Report Training
Training modules available for faculty and staff
Risk Management, in collaboration with the Office of the Vice President for Ethics and Compliance and the Office of the Vice President for Human Resources, announces the availability of the Risk Management Employment Claims Initiative education program. The program helps employees and supervisors understand employment-related issues such as discrimination, harassment, disability awareness and accommodations, the Family and Medical Leave Act (FMLA), overtime rates, and other university leave policies. Participants will complete four training modules and corresponding certification quizzes: 1) Equal Opportunity; 2) Americans with Disabilities Act; 3) Wage and Hour Issues for Employees and Supervisors; and 4) Family and Medical Leave Act and University Leave Policies.
The training modules and instructions for accessing the certification quizzes are located on the Purdue Employee Portal. Each training module is approximately 20 to 25 minutes long. Training on the Americans with Disabilities Act and Equal Opportunity will also fulfill College of Agriculture requirements for civil rights training as required by the USDA. All faculty and staff are strongly encouraged to complete these training modules. Faculty and staff participation in these training modules impacts the College's share of insurance costs.
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Awards and Recognitions
Jay Akridge
Mary Catherine Aime, Botany and Plant Pathology, is the recipient of the 2017 Agriculture Research Award for her significant contributions and excellence in research to agriculture, natural resources and quality of life across the globe. The award is presented annually to honor an outstanding mid-career faculty member.
Monika Ivantysynova
Indrajeet Chaubey, Agricultural and Biological Engineering and International Programs in Agriculture, has been named a Fellow of the American Society of Agricultural and Biological Engineers (ASABE).
Jozef Kokini
Frank Dooley, vice provost for teaching and learning and professor of agricul-tural economics, has been promoted to senior vice provost for teaching and learning. Frank will lead the coordination of academic and support functions for the new public university being created by the acquisition of Kaplan University, in addition to his current duties.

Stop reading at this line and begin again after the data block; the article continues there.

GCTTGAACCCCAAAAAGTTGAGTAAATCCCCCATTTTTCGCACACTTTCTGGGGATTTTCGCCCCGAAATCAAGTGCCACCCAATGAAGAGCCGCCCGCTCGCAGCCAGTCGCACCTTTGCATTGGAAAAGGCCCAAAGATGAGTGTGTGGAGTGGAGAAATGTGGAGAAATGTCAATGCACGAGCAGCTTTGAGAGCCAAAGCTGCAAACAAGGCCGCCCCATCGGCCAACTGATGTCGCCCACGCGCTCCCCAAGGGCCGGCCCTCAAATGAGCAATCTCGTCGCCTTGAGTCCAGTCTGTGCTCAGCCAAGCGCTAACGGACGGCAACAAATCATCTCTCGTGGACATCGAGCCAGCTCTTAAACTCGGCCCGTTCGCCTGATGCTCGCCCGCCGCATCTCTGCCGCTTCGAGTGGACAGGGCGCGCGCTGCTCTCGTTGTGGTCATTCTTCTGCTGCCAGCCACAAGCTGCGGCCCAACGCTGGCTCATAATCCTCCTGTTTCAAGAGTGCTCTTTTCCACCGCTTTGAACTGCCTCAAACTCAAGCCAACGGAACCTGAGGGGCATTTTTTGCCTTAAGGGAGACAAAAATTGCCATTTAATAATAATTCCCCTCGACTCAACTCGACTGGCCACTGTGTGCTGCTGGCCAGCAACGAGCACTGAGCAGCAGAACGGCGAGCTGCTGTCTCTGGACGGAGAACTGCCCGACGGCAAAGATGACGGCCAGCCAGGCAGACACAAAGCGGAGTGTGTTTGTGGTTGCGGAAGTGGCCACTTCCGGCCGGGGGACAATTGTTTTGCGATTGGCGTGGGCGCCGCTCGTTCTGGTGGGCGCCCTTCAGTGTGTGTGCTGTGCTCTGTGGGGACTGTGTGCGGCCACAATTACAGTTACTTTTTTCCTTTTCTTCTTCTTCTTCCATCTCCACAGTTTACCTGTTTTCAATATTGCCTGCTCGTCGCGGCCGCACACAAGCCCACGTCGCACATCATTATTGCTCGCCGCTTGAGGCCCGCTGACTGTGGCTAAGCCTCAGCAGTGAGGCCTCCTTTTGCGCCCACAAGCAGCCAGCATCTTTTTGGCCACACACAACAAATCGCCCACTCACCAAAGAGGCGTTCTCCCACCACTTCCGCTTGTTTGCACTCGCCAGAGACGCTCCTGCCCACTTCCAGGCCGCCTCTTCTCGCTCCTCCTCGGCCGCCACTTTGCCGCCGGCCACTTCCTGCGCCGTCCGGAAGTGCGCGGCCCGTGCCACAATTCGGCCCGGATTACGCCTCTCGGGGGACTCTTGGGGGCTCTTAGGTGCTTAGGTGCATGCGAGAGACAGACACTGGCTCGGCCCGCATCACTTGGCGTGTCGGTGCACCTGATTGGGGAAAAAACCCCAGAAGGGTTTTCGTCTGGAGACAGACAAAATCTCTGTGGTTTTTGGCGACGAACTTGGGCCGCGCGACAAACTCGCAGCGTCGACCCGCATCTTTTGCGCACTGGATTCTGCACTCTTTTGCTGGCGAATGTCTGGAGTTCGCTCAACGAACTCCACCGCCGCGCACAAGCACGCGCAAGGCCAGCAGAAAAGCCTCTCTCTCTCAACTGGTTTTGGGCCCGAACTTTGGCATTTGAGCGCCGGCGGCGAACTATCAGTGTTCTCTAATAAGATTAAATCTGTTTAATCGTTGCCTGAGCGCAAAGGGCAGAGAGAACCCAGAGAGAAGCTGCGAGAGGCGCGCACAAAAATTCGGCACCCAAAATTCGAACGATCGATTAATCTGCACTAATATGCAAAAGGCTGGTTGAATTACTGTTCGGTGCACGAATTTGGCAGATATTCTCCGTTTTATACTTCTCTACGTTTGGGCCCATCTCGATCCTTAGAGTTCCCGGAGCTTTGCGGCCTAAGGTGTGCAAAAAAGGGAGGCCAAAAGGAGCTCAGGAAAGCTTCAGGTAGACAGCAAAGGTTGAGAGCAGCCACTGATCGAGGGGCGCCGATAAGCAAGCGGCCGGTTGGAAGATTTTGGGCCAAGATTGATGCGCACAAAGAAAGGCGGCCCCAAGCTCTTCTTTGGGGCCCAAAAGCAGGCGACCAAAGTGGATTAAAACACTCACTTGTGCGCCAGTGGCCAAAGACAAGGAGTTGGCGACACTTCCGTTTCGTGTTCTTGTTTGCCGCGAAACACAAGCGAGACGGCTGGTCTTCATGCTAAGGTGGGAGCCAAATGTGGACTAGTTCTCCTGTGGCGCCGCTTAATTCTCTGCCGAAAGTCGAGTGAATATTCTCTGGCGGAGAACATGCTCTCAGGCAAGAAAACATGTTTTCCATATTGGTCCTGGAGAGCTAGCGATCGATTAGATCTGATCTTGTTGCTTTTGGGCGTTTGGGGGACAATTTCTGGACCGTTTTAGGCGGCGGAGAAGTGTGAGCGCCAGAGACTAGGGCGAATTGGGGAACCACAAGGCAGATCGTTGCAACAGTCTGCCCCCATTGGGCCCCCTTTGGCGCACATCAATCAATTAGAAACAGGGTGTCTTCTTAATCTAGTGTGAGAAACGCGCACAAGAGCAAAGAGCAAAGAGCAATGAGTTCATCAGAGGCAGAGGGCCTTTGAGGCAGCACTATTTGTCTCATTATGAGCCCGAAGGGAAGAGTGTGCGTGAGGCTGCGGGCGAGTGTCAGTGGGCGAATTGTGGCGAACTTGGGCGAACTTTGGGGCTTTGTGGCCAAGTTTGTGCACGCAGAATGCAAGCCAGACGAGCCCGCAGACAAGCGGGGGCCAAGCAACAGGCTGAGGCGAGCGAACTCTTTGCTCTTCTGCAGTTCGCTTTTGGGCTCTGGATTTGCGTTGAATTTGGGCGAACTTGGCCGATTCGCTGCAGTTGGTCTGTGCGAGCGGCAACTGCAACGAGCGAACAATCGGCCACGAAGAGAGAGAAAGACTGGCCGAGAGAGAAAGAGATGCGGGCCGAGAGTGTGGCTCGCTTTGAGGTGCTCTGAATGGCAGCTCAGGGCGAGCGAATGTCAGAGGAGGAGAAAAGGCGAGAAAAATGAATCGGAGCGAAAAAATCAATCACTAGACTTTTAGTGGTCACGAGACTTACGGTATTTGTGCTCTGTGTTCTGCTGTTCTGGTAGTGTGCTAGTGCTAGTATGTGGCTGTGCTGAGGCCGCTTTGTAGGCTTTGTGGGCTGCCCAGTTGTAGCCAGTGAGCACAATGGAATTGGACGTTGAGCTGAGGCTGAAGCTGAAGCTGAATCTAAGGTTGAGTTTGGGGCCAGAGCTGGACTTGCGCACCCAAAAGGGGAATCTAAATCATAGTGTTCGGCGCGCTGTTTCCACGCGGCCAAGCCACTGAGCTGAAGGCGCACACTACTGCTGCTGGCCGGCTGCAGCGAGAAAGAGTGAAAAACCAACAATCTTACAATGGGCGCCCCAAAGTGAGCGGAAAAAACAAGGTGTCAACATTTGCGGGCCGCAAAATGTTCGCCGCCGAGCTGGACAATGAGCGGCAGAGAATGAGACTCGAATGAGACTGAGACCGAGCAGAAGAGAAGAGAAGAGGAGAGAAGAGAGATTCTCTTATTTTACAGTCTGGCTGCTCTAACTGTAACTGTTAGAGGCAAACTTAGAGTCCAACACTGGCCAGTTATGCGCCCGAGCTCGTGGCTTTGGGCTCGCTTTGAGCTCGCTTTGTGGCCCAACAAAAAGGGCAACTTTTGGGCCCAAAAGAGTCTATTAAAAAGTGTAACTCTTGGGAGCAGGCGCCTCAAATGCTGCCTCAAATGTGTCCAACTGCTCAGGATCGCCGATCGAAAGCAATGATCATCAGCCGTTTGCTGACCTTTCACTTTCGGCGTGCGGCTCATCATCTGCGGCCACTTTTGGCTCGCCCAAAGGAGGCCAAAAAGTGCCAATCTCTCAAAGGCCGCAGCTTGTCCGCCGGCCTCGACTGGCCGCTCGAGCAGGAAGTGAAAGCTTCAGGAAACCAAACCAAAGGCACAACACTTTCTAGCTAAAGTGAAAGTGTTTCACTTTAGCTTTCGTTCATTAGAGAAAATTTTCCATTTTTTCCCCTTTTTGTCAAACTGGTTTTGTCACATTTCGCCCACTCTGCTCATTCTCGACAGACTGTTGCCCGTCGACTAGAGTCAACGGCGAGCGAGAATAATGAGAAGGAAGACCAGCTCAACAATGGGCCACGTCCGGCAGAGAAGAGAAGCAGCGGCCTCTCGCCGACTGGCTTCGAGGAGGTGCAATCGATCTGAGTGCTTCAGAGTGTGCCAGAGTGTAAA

Suzanne Nielsen
Mike Gunderson, Agricultural Economics, has been named 2017-2018 Chair-Elect of the Agribusiness Economics and Management (AEM) section of the Agricultural and Applied Economics Association
Haley Oliver
Peter Hirst, Horticulture and Landscape Architecture, has been named a Fellow of the American Society for Horticultural Sciences. Election as a Fellow is the highest honor that the ASHS bestows on its members, in recognition of outstanding contributions to horticulture and the Society.
Maria Sepúlveda
Michael Ladisch, Agricultural and Biological Engineering, has been elected a Fellow of the American Institute of Chemical Engineers (AIChE). AIChE is the world's leading organization for chemical engineer-ing professionals, with more than 50,000 members from over 100 countries.
Brittini Brown
Liz Flaherty and Patrick Zollner , both in Forestry and Natural Resources, were named recipients of the Association of Public and Land-grant University’s 2017 Innovative Teaching Award.
Animal Sciences students Tanner Wise, Clint Peacock, Sydney Hancock and Lexi Weldon
Maria Marshall , Agricultural Economics, has been named the recipient of the 2017 Corinne Alexander Spirit of the Land-Grant Mission Award. She is being recog-nized for her extensive work that impacts the livelihoods of small and family businesses. 
Maria Sepúlveda
Dan Szymanski, Botany and Plant Pathology, has been named a Fellow of the American Society of Plant Biologists. The ASPB has about 4,000 members and publishes two of the most widely cited plant science journals, The Plant Cell and Plant Physiology.